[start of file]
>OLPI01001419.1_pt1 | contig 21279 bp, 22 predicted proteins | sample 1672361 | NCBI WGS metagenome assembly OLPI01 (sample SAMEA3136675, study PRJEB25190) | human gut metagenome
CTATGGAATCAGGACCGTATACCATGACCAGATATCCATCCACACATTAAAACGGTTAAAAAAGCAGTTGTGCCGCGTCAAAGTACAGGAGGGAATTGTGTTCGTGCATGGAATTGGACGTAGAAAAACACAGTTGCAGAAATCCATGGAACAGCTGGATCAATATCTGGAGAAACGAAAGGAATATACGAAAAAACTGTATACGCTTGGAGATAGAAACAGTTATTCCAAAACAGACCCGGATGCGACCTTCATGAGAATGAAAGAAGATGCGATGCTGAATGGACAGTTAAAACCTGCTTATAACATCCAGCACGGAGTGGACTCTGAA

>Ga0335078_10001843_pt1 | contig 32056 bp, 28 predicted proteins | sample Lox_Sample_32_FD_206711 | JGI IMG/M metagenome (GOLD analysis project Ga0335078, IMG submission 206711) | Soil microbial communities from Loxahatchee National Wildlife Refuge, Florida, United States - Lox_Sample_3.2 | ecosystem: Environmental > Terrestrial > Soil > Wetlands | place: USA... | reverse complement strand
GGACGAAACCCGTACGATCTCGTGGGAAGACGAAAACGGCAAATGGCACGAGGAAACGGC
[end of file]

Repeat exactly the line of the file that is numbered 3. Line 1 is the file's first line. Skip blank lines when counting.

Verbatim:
>Ga0335078_10001843_pt1 | contig 32056 bp, 28 predicted proteins | sample Lox_Sample_32_FD_206711 | JGI IMG/M metagenome (GOLD analysis project Ga0335078, IMG submission 206711) | Soil microbial communities from Loxahatchee National Wildlife Refuge, Florida, United States - Lox_Sample_3.2 | ecosystem: Environmental > Terrestrial > Soil > Wetlands | place: USA... | reverse complement strand